“Define success on your own terms, achieve it by your own rules, and build a life you’re proud to live.” -Anne Sweeney
What does success look like? This is the million dollar question. Our education, training, and ambition make us wake up in the morning and spend our days at the grind to eventually achieve this grandiose goal.
But the traditional measure of success is wearing us down:
• 80% of people are stressed out at work.
• 52% are unhappy at work.
· 68.5% of the population are not engaged or actively disengaged at work.
What does this data tell us? I would say the best barometers are the 52% that are unhappy and the 68.5% that are not engaged or actively disengaged. My conclusion is that people are either unsuccessful or don’t feel successful. I’d love to hear your thoughts on this in the comments.
What is Success?
Is an executive making $250k/year successful if he hates his job? If it takes him away from his family and the other things he’d love to pursue? The artist who makes a small income but is fulfilled by making music—is he considered unsuccessful due to his meager income and lack of notoriety?
The traditional answer has been money, fame, and power. Merriam-Webster defines success as achieving wealth, respect, or fame. We’ll deem someone as successful by the amount of money they make, the amount of their possessions, or their job title.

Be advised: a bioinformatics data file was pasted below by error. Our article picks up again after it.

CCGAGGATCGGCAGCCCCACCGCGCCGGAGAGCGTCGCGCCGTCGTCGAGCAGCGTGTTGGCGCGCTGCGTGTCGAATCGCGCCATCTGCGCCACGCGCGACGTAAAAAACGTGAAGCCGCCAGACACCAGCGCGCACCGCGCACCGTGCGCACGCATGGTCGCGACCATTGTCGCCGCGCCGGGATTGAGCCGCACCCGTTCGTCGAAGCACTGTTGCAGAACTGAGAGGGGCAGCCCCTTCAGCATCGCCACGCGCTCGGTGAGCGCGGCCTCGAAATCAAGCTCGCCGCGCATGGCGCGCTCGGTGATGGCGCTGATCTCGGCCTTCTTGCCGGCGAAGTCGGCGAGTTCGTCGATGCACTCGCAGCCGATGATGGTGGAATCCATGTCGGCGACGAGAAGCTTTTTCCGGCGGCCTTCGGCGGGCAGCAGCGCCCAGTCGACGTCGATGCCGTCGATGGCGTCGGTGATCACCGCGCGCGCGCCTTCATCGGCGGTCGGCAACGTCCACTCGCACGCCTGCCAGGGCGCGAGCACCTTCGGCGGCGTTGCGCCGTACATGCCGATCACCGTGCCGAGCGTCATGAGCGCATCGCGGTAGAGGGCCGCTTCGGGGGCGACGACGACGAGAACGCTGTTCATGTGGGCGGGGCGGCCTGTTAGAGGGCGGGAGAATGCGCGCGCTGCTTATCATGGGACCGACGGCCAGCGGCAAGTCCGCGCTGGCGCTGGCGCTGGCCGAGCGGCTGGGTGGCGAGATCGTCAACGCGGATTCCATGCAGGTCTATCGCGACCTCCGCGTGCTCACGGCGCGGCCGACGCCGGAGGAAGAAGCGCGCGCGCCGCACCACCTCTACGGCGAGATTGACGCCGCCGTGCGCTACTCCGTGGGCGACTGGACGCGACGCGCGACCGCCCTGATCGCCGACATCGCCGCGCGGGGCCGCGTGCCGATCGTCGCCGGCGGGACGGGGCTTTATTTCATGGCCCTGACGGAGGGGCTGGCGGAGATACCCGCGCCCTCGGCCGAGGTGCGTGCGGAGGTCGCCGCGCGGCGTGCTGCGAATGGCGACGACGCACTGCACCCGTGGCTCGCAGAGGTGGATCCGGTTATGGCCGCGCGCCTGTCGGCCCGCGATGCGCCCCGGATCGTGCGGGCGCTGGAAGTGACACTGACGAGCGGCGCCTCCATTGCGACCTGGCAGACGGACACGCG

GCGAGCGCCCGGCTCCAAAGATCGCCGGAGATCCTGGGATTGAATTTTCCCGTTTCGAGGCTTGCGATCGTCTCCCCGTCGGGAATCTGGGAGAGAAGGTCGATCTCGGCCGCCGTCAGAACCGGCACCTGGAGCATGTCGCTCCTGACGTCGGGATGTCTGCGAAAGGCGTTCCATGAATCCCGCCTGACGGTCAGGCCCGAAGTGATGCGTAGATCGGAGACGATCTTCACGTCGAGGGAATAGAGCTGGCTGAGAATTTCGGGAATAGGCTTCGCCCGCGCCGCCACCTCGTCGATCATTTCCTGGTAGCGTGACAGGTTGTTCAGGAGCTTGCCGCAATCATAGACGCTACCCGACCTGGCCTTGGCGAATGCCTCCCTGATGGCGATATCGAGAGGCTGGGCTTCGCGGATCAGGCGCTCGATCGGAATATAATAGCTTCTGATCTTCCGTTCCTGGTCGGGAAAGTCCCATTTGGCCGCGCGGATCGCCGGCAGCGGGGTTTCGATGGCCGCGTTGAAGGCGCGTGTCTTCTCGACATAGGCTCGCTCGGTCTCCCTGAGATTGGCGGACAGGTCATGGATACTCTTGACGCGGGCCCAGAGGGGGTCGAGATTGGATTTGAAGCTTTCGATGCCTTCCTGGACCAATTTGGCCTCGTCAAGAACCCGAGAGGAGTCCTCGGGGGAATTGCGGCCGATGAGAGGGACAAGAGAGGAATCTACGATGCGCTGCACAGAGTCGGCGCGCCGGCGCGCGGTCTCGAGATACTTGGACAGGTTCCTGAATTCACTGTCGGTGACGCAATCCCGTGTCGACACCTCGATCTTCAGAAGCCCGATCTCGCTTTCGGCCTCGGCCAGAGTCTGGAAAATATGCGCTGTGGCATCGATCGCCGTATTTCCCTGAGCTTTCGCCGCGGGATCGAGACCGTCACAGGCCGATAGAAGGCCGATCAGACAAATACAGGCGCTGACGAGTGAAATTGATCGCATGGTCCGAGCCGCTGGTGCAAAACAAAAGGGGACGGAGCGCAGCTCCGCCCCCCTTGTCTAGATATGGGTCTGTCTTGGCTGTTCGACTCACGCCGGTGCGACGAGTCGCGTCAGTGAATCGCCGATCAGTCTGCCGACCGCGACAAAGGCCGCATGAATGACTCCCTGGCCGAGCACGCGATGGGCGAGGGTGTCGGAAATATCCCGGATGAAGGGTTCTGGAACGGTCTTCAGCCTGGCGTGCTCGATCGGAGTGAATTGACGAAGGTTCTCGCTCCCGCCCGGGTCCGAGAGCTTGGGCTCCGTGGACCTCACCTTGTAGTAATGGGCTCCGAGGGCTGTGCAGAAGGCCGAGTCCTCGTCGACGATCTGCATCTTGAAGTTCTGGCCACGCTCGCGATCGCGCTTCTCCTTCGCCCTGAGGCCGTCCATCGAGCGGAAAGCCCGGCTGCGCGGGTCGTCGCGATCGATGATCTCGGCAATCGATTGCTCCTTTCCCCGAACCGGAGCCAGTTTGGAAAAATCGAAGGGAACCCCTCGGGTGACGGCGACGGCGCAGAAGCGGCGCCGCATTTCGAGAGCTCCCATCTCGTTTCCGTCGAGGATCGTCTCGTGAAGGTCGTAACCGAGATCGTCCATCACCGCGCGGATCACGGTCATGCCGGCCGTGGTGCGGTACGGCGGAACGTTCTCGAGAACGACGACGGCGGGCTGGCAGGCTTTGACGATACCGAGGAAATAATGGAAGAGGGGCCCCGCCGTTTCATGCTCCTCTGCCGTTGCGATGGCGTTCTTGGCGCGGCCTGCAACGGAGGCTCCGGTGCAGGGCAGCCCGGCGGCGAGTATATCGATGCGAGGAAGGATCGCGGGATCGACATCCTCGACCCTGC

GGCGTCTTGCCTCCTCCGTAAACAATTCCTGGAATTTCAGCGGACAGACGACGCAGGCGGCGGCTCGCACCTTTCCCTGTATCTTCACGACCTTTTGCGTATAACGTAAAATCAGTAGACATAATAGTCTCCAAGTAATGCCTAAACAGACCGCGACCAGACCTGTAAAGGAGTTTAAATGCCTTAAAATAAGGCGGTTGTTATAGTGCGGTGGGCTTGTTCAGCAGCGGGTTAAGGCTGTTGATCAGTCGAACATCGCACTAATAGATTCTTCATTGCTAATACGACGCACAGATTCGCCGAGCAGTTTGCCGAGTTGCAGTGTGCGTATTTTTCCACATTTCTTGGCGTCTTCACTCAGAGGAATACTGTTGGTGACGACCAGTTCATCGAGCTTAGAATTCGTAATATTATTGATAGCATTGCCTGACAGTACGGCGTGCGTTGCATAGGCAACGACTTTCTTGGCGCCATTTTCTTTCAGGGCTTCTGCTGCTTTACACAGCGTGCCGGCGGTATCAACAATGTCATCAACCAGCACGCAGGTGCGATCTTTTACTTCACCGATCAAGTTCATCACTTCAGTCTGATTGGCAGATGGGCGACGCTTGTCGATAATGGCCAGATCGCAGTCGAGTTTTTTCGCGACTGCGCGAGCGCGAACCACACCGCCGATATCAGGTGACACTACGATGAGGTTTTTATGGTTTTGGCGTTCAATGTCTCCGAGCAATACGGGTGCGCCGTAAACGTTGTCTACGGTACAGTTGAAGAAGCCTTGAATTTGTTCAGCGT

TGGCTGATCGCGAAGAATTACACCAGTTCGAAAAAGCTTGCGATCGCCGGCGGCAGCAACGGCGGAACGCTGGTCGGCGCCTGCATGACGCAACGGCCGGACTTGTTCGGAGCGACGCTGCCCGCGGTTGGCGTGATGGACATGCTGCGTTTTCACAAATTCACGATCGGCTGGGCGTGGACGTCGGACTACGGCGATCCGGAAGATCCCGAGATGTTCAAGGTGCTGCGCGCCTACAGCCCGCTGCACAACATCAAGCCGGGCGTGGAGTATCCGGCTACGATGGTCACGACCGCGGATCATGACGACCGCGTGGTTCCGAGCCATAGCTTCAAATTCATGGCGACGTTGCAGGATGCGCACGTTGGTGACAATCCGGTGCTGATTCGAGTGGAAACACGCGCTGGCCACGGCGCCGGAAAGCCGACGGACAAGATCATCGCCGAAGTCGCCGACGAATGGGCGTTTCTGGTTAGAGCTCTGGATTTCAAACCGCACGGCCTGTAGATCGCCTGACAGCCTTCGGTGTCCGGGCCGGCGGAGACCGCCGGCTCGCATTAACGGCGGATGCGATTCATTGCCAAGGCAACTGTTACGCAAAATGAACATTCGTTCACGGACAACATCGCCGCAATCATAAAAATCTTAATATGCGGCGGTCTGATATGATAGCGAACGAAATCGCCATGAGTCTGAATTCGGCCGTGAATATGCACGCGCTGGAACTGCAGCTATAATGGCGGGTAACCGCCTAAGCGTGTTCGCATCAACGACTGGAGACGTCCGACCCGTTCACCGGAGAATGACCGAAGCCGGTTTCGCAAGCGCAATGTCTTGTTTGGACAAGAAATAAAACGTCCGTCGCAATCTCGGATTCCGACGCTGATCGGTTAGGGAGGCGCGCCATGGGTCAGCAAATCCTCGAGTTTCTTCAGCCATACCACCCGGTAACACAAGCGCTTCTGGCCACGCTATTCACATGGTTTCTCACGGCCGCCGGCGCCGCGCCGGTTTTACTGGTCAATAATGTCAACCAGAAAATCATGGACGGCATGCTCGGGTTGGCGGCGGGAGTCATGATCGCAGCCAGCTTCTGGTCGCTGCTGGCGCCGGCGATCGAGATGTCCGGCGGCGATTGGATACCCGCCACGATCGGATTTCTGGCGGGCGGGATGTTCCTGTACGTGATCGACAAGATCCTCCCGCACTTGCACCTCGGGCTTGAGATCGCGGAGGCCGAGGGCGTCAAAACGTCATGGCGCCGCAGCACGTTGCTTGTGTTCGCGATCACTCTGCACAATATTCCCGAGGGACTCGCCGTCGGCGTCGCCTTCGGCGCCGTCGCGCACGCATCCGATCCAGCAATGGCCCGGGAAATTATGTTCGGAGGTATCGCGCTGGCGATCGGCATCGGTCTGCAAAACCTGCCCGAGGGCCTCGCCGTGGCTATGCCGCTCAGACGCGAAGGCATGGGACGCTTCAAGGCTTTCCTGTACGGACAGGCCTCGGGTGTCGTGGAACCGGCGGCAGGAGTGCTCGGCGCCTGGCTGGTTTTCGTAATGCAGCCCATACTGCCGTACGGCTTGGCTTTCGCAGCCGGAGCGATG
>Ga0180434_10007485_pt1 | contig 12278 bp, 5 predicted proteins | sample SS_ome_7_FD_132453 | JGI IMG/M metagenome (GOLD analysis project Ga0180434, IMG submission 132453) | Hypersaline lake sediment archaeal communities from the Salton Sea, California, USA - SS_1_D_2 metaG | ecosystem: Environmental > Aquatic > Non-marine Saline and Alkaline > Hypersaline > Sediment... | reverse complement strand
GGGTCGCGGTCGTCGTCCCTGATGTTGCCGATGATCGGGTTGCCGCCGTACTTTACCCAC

The U.S. is generally a materialistic country. We live in a place where bigger is better. More is better. Bigger paychecks and bigger homes. More money, more cars, more stuff! The path is to go to college, get a job, work your ass off, and accept your rewards along the way.
We associate success with our net worth instead of self-worth.
Self-worth isn’t sexy though. It doesn’t give you stylish clothes, toys, lavish vacations, and it doesn’t fuel our egos. Sports, Wall Street, Silicon Valley, Washington D.C. They seem to tell us that winning and crushing the competition is success. If you win and crush the competition, you’ll get a big shiny prize at the end. In comes consumerism which is spearheaded by brands pushing their products on you to display your success to the world.
But I’m not putting the blame on these industries. Regardless, we idolize winning in the U.S.
Work hard. Grind. Sacrifice. Whatever it takes. Sleep when you die. Win or go home. These are catch phrases we use as motivation to lead us to success. Is that for you? Will it make you feel fulfilled? If so, go for it. If not, re-think your strategy.
I worked my ass off at a sales job and rewarded myself by buying a BMW. Did it fulfill me? Not at all. The dealer said it’ll give me confidence. “I’m already confident,” was my thought. But I thought my car would instill a level of success in myself.
A New Definition of Success
Stop chasing the money and start chasing the passion. —Tony Hsieh
A new definition of success has been brewing in the past couple years. A percentage of the population are shifting their success measurement from money, fame, and power to something more intrinsic. Something that causes true fulfillment. The hard part is some of these things can’t be measured, quantified, and purchased. These brave souls are doing what I hope you end up doing—challenging the status quo. Success has been defined on their terms.
Daniel Pink’s Drive debunks the definition of traditional success.
People need to pursue three intrinsic elements: autonomy—being self-directed, mastery—excelling at something that matters, and purpose—the longing to work on something much bigger than yourself.